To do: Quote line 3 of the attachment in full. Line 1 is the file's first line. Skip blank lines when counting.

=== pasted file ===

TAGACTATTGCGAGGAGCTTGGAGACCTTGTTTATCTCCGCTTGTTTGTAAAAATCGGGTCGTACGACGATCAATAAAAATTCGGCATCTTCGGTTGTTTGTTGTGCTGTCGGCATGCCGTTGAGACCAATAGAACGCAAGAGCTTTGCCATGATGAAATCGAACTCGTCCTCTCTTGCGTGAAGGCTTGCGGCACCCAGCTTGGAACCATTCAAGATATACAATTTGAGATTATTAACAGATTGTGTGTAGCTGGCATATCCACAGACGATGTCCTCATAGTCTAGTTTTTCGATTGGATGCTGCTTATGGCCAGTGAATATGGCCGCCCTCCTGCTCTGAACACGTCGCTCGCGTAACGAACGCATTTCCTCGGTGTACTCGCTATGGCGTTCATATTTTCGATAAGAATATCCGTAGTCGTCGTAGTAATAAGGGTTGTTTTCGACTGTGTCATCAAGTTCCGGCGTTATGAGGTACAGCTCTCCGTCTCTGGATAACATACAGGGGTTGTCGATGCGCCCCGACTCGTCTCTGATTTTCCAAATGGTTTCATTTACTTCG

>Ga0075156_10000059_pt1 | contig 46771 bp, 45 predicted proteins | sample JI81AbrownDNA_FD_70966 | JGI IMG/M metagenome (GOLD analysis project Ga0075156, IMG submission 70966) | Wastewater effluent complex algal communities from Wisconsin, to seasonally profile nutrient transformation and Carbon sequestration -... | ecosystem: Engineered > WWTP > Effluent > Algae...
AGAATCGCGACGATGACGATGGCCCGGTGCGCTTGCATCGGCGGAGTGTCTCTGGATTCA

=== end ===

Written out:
AGAATCGCGACGATGACGATGGCCCGGTGCGCTTGCATCGGCGGAGTGTCTCTGGATTCA